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Top 10 Last Minute Inheritance Tax Planning Tips

View profile for Paul Rothwell
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Ten important items for you to consider before 6 April to reduce inheritance tax on your estate.

Tax planning is an important part of your annual spring cleaning. If you want to take advantage of the allowances available to you this tax year, it is important to take action before the tax year ends on 5 April.  Your window of opportunity to get this done in tax year 2017/18 is about to close!  

The majority of our clients who own property in the south east of England would not consider themselves to be ‘wealthy’, but the reality is the value of their property may trigger a significant charge to inheritance tax, if they do not take time to review their circumstances and make proper use of the allowances and exemptions available to them.

Set out below is a list of some of the steps people should consider if they want to try and reduce a future charge to inheritance tax.


  1. Small Lifetime Gifts of Capital:  You can make a gift of assets and/or money up to a total of £3,000 in value each tax year. You can also make as many small gifts of up to £250 as you like, as long as you have not used any other exemptions on the same person.


  1. Wedding Gifts: Be generous if there is a wedding.  A parent can make a gift of up to £5,000 to a child if they are getting married, without it having any inheritance tax consequences. A grandparent can make gift to a grandchild of up to £2,500 if they are getting married. Other friends and family members can make a gift of up £1,000 to someone getting married.


  1. Significant Lifetime Gifts of Capital:  You can give away as much money or as many assets as you like, provided you make an outright gift of them.  As long as you survive a period of seven years from the date of making the gift, it will fall outside your estate for inheritance tax. This is known as a ‘Potentially Exempt Transfer’ (PET), as it is potentially a transfer free of inheritance tax.  Before giving assets or money away, you must make sure you can afford it, because in order for a PET to be effective, you cannot have any further call on or benefit from the assets or money you have given away. For example, if you make a gift of your home to someone else and continue to live in it, the value of your home will continue to form part of your estate for the inheritance calculation, regardless of how long ago it was since you transferred it.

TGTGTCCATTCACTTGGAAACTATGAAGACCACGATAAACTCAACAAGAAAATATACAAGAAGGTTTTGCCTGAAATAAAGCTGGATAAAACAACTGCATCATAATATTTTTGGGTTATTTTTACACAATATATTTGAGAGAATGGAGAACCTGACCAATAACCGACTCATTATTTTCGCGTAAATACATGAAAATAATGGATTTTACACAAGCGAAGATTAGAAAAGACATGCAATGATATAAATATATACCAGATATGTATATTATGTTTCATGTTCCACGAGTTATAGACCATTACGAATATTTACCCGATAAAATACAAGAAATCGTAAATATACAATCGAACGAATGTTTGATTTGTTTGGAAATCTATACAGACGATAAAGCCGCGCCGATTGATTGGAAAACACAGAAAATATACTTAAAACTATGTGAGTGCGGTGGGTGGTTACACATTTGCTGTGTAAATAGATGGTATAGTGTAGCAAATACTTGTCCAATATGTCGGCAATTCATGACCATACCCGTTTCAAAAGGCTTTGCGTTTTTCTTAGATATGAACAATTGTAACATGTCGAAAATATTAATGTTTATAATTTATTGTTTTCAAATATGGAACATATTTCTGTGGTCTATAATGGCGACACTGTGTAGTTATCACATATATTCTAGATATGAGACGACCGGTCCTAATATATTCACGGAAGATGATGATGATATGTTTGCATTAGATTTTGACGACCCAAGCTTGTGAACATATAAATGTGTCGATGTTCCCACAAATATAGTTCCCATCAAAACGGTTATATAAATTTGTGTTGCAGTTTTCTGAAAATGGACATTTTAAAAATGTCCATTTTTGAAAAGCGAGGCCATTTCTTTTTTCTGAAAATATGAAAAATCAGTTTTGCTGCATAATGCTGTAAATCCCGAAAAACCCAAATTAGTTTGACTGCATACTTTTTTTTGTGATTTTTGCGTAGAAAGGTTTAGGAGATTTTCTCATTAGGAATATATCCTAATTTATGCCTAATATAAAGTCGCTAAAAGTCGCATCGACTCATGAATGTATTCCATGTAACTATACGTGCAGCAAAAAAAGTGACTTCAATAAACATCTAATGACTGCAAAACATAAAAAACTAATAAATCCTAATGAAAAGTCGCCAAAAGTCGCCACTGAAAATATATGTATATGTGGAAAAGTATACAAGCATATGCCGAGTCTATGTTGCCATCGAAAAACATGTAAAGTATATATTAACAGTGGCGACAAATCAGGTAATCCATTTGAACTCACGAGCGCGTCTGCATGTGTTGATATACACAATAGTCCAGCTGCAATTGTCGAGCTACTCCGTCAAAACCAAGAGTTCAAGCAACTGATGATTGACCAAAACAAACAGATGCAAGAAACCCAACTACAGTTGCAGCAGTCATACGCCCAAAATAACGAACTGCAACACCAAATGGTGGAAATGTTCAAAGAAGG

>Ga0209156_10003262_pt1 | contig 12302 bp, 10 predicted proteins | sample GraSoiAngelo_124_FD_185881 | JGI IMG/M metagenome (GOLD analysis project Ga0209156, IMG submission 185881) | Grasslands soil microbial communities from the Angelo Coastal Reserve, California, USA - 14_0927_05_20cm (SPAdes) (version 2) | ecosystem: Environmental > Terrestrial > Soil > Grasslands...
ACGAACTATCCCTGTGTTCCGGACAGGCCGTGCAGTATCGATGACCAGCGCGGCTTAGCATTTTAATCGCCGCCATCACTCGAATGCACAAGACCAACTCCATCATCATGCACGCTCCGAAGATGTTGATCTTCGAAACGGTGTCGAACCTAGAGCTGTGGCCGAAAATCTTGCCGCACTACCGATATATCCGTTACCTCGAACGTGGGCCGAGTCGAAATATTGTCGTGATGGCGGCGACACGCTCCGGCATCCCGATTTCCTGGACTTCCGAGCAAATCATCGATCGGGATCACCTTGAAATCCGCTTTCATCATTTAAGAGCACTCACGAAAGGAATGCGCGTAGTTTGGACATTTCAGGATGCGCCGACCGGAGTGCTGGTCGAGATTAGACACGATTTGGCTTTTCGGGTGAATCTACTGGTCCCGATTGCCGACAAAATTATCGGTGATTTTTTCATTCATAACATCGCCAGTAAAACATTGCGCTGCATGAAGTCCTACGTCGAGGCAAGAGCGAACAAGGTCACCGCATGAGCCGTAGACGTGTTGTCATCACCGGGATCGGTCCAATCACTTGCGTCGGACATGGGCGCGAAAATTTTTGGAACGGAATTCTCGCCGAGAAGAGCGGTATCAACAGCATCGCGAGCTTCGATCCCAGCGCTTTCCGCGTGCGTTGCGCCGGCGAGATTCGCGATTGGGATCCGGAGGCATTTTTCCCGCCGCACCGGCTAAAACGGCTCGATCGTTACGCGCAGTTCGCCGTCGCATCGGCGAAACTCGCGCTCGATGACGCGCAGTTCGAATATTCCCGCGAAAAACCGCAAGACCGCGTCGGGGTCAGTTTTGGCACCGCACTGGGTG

1. Regular Gifts Out of Income:  If your income exceeds your expenditure, you are able to make a gift of your disposable income, without it having any inheritance tax consequences. If you wanted to do this, you must make sure there is a regularity and frequency to the payments you make and ensure the payments do not negatively impact on your current standard of living. You should keep a good record of your income and expenditure if you would like to take advantage of this.


  1. Child Trust Funds:  Grandparents can give money to their grandchildren which their grandchildren can then save.  Any interest earned by the money gifted to the grandchild can be set against the grandchild’s personal income tax allowance of £11,200.  In most cases therefore there will be no tax to pay on the interest.  If the parents do the same thing, any interest above £100 a year is treated as the parents’.  However, do bear in mind the child will gain access to the money on their 18th birthday and have control of it.